Appellant nevertheless argues that trial counsel was ineffective by failing to move for a judgment of acquittal. Generally, ineffective-assistance-of-counsel claims are not reviewable on direct appeal and should be raised by a motion for postconviction relief. Latson v. State, 193 So.3d 1070, 1073 (Fla. 1st DCA 2016) (Winokur, J., concurring) (“The trial court is the more appropriate forum to present such claims where evidence might be necessary to explain why certain actions were taken or omitted by counsel.” (quoting McKinney v. State, 579 So.2d 80, 82 (Fla. 1991))). However, where “the facts on which [the] claim is based are evident on the record,” such claims are cognizable on appeal. Stewart v. State, 420 So.2d 862, 864 (Fla. 1982). In Monroe v. State, 191 So.3d 395, 402–03 (Fla. 2016), the Florida Supreme Court held that defense counsel's failure “to preserve the sufficiency of the evidence issue for appellate review constitute[d] ineffective assistance of counsel that is apparent from the face of this record.” Id. at 402. The court noted that “[a]n appellate court initially reviewing a conviction will only grant relief for ineffective assistance of counsel where the ineffectiveness of counsel is apparent from the face of the record before the appellate court and a waste of judicial resources would result from remanding the matter to the lower court for further litigation.” Id. at 403 (emphasis in original).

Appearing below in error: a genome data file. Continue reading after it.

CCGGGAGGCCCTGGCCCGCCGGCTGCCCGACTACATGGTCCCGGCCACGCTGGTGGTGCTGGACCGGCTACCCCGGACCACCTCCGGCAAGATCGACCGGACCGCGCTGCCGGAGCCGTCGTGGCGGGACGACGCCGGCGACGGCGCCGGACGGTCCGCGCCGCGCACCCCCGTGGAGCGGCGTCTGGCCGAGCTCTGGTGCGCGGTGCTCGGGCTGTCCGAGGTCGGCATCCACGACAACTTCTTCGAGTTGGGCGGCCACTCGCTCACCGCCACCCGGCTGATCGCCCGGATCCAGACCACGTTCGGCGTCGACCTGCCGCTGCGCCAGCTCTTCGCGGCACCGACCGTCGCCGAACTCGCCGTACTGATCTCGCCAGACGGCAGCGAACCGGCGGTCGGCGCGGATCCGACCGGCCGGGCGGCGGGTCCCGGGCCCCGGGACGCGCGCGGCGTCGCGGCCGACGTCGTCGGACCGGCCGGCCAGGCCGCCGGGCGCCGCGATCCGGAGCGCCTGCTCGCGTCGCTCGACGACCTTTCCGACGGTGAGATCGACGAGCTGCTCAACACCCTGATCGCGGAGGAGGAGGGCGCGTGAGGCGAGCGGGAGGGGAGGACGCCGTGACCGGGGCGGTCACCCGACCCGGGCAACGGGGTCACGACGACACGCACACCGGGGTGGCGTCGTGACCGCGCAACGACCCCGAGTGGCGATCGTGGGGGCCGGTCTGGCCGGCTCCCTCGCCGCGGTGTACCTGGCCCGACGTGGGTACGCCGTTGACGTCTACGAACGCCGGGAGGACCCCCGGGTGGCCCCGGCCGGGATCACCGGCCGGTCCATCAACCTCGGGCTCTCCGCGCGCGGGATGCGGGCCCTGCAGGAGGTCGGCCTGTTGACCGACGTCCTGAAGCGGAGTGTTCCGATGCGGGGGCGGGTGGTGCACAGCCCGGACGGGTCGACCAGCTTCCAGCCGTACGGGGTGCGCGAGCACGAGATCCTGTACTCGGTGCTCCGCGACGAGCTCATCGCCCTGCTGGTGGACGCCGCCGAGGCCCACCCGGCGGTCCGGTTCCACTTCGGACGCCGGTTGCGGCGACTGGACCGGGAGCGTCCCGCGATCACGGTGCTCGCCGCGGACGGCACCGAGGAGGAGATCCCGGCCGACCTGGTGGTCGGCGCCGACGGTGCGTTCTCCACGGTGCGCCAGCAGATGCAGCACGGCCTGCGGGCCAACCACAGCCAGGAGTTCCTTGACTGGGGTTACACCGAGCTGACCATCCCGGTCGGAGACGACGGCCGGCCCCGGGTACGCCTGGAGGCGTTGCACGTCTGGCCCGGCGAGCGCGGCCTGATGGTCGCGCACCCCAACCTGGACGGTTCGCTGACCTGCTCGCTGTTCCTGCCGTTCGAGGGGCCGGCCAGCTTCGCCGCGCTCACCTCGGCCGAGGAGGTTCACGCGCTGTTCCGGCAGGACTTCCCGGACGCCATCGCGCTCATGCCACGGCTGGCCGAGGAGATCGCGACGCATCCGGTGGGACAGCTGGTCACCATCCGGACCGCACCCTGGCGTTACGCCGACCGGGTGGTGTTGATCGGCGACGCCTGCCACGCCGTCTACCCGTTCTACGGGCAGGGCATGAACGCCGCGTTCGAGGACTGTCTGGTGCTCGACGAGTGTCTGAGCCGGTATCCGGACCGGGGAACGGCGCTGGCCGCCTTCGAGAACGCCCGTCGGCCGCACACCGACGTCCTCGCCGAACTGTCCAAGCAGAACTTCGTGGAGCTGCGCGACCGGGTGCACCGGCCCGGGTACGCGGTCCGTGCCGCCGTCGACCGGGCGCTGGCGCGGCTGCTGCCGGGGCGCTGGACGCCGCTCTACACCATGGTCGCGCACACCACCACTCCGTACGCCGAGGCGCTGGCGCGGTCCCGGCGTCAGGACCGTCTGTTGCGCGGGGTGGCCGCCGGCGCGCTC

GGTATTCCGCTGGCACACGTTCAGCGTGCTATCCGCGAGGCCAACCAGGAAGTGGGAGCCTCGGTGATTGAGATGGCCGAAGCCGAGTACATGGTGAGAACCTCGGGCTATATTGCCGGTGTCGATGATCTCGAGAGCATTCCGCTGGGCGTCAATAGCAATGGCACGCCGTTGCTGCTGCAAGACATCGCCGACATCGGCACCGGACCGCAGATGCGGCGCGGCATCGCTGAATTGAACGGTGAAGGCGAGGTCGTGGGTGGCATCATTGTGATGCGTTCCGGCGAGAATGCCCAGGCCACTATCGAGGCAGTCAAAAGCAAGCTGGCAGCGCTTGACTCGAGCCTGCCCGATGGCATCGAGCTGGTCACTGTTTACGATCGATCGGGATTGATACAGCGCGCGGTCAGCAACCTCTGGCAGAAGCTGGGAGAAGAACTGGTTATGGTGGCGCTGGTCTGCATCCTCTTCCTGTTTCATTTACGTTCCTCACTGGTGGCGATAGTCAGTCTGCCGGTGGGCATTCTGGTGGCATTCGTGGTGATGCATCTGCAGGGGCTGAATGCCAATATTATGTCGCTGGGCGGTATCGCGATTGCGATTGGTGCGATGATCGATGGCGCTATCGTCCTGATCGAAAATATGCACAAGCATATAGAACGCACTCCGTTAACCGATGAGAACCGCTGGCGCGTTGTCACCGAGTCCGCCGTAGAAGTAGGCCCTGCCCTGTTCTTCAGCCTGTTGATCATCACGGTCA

Logically, based on the reasoning in Monroe and Stewart, appellate courts may also deny an ineffectiveness claim raised on direct appeal, if, as here, it is apparent from the record that trial counsel was not ineffective as a matter of law. Furthermore, deferring a ruling on this claim to the trial court would only waste judicial resources. Here, we can address the merits because, assuming arguendo that counsel was deficient, Appellant cannot show prejudice, as any motion for judgment of acquittal would have been necessarily denied. Strickland v. Washington, 466 U.S. 668, 692, 104 S.Ct. 2052, 80 L.Ed.2d 674 (1984) (requiring “any deficiencies in counsel's performance must be prejudicial to the defense in order to constitute ineffective assistance under the Constitution.”); Tibbs, 397 So.2d at 1123; Pagan, 830 So.2d at 803.
It is well settled that counsel is not required to make futile objections or motions. Willacy v. State, 967 So.2d 131, 140 (Fla. 2007) (holding counsel was not ineffective for failing to make a futile objection); see also Lynch v. Crosby, 2006 WL 741555, 11–12 (N.D. Fla. 2006) (holding counsel was not deficient for failing to make fruitless motions for judgment of acquittal). Because no prejudice can be demonstrated here, as the State submitted legally sufficient evidence to the jury, we hold that Appellant's ineffectiveness claim fails on the merits.
B.L. THOMAS, J.
ROWE and WINSOR, JJ., CONCUR.